Serotype-specific and age-dependent generation of pneumococcal polysaccharide-specific memory B-cell and antibody responses to immunization with a pneumococcal conjugate vaccine.
Clutterbuck EA., Oh S., Hamaluba M., Westcar S., Beverley PCL., Pollard AJ.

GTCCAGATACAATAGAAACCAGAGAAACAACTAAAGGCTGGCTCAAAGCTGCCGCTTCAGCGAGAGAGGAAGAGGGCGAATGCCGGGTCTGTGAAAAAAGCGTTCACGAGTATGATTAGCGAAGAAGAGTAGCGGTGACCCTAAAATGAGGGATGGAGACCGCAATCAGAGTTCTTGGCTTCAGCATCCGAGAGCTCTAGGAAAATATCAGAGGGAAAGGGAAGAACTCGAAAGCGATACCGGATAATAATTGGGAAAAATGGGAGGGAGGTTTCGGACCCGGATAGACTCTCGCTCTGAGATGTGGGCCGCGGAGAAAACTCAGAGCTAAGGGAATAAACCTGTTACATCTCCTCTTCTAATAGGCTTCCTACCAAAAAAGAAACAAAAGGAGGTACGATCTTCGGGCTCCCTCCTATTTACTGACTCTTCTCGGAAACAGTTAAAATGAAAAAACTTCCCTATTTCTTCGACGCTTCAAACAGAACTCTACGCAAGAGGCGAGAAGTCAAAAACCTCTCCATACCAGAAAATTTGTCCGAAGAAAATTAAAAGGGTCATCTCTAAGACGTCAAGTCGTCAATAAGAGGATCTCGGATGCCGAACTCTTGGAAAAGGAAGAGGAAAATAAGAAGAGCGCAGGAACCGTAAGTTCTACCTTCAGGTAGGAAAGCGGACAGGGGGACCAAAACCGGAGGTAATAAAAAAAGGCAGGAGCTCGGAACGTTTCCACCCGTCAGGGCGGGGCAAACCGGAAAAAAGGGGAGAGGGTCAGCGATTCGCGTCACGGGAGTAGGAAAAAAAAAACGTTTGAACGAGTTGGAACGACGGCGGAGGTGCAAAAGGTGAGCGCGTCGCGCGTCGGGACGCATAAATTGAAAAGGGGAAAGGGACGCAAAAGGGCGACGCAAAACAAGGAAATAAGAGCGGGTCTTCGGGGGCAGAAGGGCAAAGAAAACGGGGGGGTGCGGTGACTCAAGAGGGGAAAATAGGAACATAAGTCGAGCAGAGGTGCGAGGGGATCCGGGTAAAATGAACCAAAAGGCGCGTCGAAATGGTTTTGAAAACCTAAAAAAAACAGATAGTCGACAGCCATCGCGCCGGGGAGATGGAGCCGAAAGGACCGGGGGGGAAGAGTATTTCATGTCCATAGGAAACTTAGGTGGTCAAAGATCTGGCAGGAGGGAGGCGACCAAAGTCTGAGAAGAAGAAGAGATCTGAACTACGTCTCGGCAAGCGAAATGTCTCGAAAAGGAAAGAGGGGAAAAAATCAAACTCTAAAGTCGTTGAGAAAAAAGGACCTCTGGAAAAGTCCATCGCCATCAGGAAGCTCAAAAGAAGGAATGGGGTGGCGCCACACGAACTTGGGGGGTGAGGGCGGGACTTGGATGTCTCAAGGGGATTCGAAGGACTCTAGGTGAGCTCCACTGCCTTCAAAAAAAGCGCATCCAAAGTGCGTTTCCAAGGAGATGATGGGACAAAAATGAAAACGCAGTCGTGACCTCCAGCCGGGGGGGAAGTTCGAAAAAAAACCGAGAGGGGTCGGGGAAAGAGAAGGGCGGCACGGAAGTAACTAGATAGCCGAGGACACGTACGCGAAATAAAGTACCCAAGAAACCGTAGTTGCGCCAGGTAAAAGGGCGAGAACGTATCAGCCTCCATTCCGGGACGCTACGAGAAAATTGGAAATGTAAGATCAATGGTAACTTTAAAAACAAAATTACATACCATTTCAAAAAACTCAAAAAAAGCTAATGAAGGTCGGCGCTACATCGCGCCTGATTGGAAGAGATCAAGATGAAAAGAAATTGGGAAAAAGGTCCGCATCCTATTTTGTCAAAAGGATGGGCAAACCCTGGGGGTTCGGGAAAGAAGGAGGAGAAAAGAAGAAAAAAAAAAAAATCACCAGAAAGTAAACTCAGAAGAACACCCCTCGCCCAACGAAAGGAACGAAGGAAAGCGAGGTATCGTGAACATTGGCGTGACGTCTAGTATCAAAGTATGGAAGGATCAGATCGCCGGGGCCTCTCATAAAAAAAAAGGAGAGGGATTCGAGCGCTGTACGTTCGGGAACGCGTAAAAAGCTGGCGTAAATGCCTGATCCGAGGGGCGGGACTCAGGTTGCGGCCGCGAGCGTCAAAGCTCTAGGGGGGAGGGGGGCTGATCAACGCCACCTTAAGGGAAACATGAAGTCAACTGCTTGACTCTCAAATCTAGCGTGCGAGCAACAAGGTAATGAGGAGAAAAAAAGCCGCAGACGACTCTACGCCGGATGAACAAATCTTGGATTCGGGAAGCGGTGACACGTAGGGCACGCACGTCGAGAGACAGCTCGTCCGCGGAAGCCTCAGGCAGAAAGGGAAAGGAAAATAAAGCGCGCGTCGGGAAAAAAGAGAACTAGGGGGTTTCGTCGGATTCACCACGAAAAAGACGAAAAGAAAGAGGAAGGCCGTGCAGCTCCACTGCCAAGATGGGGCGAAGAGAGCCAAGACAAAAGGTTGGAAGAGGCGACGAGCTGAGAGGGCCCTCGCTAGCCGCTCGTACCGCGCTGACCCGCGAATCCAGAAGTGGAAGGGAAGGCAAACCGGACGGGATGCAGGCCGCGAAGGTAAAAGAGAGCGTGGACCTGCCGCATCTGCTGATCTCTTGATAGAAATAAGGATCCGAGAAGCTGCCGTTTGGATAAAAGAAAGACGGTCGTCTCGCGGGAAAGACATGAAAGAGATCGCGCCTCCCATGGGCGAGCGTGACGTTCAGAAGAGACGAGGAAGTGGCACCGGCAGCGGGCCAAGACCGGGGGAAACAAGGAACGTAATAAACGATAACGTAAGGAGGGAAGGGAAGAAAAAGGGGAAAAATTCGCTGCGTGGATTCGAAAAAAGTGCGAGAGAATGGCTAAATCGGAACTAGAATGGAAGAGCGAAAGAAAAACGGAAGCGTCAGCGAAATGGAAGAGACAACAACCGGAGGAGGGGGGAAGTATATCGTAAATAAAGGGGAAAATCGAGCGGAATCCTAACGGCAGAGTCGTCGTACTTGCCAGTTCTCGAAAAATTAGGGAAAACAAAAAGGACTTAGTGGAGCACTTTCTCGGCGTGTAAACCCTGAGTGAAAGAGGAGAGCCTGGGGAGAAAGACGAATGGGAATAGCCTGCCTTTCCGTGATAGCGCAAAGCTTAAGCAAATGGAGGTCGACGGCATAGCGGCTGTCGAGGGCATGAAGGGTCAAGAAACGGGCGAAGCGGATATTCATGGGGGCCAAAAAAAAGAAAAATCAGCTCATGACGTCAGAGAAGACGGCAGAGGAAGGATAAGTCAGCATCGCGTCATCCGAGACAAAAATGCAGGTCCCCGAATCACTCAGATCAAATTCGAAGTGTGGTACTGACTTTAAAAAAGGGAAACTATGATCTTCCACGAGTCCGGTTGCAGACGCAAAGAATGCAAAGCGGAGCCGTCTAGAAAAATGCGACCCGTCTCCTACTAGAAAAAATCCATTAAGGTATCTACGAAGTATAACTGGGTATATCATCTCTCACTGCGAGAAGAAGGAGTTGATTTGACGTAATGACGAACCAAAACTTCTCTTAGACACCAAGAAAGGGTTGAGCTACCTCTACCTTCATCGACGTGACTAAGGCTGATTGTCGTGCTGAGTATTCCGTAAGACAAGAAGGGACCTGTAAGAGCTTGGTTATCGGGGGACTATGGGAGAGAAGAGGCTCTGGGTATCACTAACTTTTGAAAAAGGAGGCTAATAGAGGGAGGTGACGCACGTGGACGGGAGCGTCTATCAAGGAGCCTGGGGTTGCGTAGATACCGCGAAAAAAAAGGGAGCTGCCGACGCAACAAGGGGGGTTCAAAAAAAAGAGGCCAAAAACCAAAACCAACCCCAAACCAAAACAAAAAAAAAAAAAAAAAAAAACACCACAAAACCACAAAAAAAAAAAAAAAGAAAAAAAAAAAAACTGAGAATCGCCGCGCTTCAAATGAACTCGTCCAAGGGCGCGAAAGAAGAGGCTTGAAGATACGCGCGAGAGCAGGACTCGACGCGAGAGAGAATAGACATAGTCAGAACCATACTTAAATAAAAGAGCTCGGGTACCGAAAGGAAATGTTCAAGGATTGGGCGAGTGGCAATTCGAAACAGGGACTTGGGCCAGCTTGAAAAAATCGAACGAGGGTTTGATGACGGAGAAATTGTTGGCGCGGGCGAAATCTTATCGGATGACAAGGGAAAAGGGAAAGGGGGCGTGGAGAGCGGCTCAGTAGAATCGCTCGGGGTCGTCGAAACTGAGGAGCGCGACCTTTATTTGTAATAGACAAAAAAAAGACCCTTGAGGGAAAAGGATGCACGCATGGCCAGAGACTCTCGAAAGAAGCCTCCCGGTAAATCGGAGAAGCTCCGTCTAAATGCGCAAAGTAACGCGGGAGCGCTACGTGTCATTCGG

Glycoconjugate vaccines have dramatically reduced the incidence of encapsulated bacterial diseases in toddlers under 2 years of age, but vaccine-induced antibody levels in this age group wane rapidly. We immunized adults and 12-month-old toddlers with heptavalent pneumococcal conjugate vaccine to determine differences in B-cell and antibody responses. The adults and 12-month-old toddlers received a pneumococcal conjugate vaccine. The toddlers received a second dose at 14 months of age. The frequencies of diphtheria toxoid and serotype 4, 14, and 23F polysaccharide-specific plasma cells and memory B cells were determined by enzyme-linked immunospot assay. The toddlers had no preexisting polysaccharide-specific memory B cells or serum immunoglobulin G (IgG) antibody but had good diphtheria toxoid-specific memory responses. The frequencies of plasma cells and memory B cells increased by day 7 (P < 0.0001) in the adults and the toddlers following a single dose of conjugate, but the polysaccharide responses were significantly lower in the toddlers than in the adults (P = 0.009 to <0.001). IgM dominated the toddler antibody responses, and class switching to the IgG was serotype dependent. A second dose of vaccine enhanced the antibody and memory B-cell responses in the toddlers but not the ex vivo plasma cell responses. Two doses of pneumococcal conjugate vaccine are required in toddlers to generate memory B-cell frequencies and antibody class switching for each pneumococcal polysaccharide equivalent to that seen in adults.